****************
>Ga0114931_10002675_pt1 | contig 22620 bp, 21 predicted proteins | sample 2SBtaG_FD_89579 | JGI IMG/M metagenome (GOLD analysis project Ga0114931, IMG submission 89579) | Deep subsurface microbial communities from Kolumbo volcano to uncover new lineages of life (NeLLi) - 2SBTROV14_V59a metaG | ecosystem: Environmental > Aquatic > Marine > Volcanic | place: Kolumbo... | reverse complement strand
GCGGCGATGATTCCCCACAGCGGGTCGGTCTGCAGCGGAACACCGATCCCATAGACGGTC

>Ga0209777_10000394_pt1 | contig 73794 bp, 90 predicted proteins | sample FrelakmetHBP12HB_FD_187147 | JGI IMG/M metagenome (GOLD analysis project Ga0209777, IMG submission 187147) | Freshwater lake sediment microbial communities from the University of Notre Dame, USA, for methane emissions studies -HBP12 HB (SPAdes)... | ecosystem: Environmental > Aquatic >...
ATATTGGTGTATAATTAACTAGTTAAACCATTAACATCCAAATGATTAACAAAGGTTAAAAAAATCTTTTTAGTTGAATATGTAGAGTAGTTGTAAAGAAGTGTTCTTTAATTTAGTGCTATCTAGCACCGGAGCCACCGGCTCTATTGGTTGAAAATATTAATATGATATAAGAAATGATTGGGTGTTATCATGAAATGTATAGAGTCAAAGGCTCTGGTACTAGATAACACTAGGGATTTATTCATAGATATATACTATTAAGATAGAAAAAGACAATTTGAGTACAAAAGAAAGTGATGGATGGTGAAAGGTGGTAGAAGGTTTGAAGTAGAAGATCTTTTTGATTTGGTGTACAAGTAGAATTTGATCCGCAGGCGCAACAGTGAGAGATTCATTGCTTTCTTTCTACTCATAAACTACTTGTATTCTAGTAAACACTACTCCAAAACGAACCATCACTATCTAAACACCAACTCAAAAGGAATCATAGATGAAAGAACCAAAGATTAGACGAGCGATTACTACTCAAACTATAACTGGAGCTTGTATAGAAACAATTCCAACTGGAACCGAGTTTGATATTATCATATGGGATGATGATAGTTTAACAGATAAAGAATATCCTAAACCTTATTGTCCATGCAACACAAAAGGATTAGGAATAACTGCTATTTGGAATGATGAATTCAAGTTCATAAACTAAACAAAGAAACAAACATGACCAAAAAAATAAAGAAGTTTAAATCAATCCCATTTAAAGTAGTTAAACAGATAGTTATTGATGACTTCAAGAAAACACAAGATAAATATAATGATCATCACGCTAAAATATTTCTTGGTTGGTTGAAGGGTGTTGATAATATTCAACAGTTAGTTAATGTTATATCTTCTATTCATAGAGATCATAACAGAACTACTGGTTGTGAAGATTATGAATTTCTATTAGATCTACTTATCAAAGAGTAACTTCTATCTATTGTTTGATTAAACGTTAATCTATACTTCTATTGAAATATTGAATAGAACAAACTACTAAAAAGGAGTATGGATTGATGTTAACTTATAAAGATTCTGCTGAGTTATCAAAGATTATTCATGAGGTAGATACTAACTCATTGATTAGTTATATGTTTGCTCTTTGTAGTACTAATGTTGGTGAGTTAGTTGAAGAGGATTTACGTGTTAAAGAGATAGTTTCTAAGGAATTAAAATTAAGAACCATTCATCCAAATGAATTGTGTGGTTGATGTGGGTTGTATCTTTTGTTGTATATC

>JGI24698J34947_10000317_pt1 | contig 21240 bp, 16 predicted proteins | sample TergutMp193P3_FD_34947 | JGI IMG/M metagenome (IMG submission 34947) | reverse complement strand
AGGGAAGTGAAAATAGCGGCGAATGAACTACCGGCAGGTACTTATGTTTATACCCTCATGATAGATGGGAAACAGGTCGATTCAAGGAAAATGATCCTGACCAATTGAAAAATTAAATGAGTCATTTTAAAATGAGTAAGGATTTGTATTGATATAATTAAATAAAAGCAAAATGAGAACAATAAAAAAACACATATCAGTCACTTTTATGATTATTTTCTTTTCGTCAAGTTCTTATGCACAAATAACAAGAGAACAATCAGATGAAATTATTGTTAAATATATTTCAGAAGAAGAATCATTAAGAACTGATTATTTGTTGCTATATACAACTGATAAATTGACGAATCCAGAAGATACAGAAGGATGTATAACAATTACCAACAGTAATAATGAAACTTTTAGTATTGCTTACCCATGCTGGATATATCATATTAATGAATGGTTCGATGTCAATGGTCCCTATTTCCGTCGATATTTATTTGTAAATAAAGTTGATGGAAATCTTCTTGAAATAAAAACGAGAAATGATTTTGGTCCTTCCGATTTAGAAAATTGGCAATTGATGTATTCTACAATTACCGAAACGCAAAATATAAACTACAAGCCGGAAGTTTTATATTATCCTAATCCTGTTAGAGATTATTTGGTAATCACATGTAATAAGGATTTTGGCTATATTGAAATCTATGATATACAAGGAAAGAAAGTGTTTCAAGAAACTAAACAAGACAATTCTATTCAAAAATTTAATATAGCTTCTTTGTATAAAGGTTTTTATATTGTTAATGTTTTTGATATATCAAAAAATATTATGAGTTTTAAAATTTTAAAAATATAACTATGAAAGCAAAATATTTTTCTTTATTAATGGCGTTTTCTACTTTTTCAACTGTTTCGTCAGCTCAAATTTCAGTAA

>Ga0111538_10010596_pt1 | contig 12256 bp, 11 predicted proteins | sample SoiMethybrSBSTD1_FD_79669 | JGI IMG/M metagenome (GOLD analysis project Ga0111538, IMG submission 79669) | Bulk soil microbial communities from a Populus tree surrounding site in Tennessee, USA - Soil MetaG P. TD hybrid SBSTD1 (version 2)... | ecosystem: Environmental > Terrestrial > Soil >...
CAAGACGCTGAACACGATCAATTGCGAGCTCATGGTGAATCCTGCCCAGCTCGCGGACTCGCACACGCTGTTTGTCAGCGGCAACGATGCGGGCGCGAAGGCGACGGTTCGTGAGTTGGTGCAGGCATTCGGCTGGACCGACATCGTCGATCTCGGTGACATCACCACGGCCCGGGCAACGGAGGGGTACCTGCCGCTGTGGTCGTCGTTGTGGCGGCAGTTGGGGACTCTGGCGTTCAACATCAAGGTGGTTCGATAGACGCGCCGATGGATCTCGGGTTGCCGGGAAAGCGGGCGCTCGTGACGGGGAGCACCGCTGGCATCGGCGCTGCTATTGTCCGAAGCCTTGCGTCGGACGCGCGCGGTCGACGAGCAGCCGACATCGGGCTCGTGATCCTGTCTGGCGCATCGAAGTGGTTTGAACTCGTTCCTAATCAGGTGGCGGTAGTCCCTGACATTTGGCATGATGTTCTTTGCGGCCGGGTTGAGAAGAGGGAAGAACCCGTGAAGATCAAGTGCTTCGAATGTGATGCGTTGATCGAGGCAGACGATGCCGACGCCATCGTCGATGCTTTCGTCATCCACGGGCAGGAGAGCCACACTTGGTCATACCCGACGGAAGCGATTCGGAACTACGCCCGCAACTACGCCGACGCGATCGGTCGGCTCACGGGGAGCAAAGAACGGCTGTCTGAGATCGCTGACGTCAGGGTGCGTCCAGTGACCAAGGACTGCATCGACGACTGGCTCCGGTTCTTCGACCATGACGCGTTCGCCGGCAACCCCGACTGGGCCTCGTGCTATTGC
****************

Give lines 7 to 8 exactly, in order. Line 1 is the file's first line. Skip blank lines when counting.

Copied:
>Ga0111538_10010596_pt1 | contig 12256 bp, 11 predicted proteins | sample SoiMethybrSBSTD1_FD_79669 | JGI IMG/M metagenome (GOLD analysis project Ga0111538, IMG submission 79669) | Bulk soil microbial communities from a Populus tree surrounding site in Tennessee, USA - Soil MetaG P. TD hybrid SBSTD1 (version 2)... | ecosystem: Environmental > Terrestrial > Soil >...
CAAGACGCTGAACACGATCAATTGCGAGCTCATGGTGAATCCTGCCCAGCTCGCGGACTCGCACACGCTGTTTGTCAGCGGCAACGATGCGGGCGCGAAGGCGACGGTTCGTGAGTTGGTGCAGGCATTCGGCTGGACCGACATCGTCGATCTCGGTGACATCACCACGGCCCGGGCAACGGAGGGGTACCTGCCGCTGTGGTCGTCGTTGTGGCGGCAGTTGGGGACTCTGGCGTTCAACATCAAGGTGGTTCGATAGACGCGCCGATGGATCTCGGGTTGCCGGGAAAGCGGGCGCTCGTGACGGGGAGCACCGCTGGCATCGGCGCTGCTATTGTCCGAAGCCTTGCGTCGGACGCGCGCGGTCGACGAGCAGCCGACATCGGGCTCGTGATCCTGTCTGGCGCATCGAAGTGGTTTGAACTCGTTCCTAATCAGGTGGCGGTAGTCCCTGACATTTGGCATGATGTTCTTTGCGGCCGGGTTGAGAAGAGGGAAGAACCCGTGAAGATCAAGTGCTTCGAATGTGATGCGTTGATCGAGGCAGACGATGCCGACGCCATCGTCGATGCTTTCGTCATCCACGGGCAGGAGAGCCACACTTGGTCATACCCGACGGAAGCGATTCGGAACTACGCCCGCAACTACGCCGACGCGATCGGTCGGCTCACGGGGAGCAAAGAACGGCTGTCTGAGATCGCTGACGTCAGGGTGCGTCCAGTGACCAAGGACTGCATCGACGACTGGCTCCGGTTCTTCGACCATGACGCGTTCGCCGGCAACCCCGACTGGGCCTCGTGCTATTGC